Just a quick comment to point out that all the analysis of how Democrats or Republicans gained or lost among populations in the last election is largely bunk.
In general, it is extremely difficult to accurately compare different elections because you are not looking at the same sample group. So, right off the bat, if you see any comparisons between the party support among demographic groups in 2012 and 2014, ignore them. Apples to oranges. Comparing 2010 to 2014 is better, but still problematic. Consider: Republican support among Latinos went up from 2010 to 2014. So, did some Latinos who supported Democrats in 2010 switch to Republicans in 2014, or did those who supported Democrats in 2010 simply not vote in 2014? Both cases would show up as rising support among this population.
Now consider that turnout for 2014 was the lowest since World War 2. This suggests the second of the possibilities—Democratic voters staying home—is more likely: Republican voters were simply more committed, and so those Republicans in all groups were a larger percentage of the total electorate. So what really happened was not that Republicans gained among Latinos, but that Democrats weren’t motivated enough to vote. In fact, this is largely what happened (in reverse) in 2006, when Republicans stayed home. Regardless, this is a somewhat different issue, and should not be confused with fundamental changes in support. It’s a fundamental change in turnout, likely stemming from a fundamental change in motivation, and while that deserves study, we have to be certain we’re studying the right thing.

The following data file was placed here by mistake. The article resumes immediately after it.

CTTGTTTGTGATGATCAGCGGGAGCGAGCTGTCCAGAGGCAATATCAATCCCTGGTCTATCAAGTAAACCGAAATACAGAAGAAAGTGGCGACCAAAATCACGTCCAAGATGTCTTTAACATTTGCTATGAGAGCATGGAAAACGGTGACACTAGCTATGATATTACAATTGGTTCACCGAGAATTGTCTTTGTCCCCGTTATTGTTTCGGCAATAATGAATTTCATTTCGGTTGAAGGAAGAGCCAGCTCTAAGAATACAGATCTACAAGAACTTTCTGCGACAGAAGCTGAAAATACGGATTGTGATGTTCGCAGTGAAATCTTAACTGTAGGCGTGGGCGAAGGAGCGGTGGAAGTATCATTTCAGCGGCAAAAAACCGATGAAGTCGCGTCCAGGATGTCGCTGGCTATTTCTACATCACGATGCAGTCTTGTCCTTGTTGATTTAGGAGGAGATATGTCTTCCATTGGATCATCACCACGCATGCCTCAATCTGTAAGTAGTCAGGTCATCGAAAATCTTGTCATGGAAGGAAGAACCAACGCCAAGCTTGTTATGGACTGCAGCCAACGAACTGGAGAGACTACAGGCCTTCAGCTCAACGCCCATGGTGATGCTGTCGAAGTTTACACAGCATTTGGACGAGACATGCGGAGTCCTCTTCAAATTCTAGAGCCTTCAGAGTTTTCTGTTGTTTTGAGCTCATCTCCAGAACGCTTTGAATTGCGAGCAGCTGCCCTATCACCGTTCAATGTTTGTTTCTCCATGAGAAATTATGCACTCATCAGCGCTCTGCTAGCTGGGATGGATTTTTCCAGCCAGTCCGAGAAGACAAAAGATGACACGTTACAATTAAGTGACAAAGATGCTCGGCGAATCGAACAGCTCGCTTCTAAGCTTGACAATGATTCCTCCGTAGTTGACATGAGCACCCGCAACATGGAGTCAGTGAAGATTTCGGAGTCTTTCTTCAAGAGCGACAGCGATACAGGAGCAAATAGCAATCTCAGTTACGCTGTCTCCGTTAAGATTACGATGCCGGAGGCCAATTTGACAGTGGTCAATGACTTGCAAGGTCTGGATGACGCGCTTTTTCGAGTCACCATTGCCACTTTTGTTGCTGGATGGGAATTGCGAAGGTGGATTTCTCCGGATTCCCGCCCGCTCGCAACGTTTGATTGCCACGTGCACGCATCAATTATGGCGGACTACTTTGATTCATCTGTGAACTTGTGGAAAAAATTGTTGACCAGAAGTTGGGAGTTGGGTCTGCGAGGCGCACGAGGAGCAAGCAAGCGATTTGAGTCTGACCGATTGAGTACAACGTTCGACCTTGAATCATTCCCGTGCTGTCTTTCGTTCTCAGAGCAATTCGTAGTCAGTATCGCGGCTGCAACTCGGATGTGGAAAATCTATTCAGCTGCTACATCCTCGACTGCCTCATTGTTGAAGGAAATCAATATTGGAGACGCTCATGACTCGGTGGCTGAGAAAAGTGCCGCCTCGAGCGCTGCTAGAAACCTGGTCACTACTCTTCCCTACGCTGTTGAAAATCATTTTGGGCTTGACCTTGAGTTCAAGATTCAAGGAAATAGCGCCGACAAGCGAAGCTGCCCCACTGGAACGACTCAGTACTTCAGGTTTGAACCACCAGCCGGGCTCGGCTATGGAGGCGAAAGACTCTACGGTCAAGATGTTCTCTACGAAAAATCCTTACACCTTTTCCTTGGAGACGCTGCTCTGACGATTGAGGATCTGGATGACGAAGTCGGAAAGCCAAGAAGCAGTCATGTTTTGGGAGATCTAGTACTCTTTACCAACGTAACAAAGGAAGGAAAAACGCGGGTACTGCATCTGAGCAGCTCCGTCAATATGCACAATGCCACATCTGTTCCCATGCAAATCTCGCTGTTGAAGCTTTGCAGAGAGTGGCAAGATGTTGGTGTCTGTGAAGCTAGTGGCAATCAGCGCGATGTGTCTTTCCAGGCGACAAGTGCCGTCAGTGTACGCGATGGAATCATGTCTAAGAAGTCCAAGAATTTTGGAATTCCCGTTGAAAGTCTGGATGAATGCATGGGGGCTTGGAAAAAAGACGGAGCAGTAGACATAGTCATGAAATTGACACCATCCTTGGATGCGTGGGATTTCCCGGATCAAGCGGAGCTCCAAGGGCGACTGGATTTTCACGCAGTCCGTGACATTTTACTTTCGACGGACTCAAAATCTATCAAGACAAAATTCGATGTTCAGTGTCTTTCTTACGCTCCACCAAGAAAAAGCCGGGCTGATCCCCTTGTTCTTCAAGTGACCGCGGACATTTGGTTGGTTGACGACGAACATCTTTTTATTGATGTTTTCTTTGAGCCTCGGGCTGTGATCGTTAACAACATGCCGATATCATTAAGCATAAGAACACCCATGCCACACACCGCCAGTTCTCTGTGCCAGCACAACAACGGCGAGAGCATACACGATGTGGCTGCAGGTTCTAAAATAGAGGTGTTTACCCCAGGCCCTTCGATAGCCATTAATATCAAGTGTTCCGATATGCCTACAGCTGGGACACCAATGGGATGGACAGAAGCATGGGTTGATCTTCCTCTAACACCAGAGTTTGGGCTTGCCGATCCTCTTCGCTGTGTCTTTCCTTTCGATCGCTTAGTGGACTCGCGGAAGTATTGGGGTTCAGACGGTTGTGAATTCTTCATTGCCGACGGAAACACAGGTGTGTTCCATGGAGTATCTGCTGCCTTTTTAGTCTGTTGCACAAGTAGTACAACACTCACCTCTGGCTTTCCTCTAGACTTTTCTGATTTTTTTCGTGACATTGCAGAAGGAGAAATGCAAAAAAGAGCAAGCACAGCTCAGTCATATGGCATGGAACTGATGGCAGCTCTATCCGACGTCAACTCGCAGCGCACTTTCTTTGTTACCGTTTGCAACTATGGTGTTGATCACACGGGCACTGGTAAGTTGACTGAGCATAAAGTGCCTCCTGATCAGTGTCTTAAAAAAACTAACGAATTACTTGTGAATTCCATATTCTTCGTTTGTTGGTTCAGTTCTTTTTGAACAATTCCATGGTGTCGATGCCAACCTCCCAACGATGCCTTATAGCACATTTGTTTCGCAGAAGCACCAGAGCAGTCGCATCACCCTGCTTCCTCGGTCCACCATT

(And by the way, I would suggest that motivation comes from having a well-defined enemy more than a well-defined hero, so the out-party will always have an advantage there.)
UPDATE: fivethirtyeight.com weighs in, making a similar point. When turnout is high only in Republican states, overall turnout will look very Republican. A turnout problem, then, not a change in support among key demographics.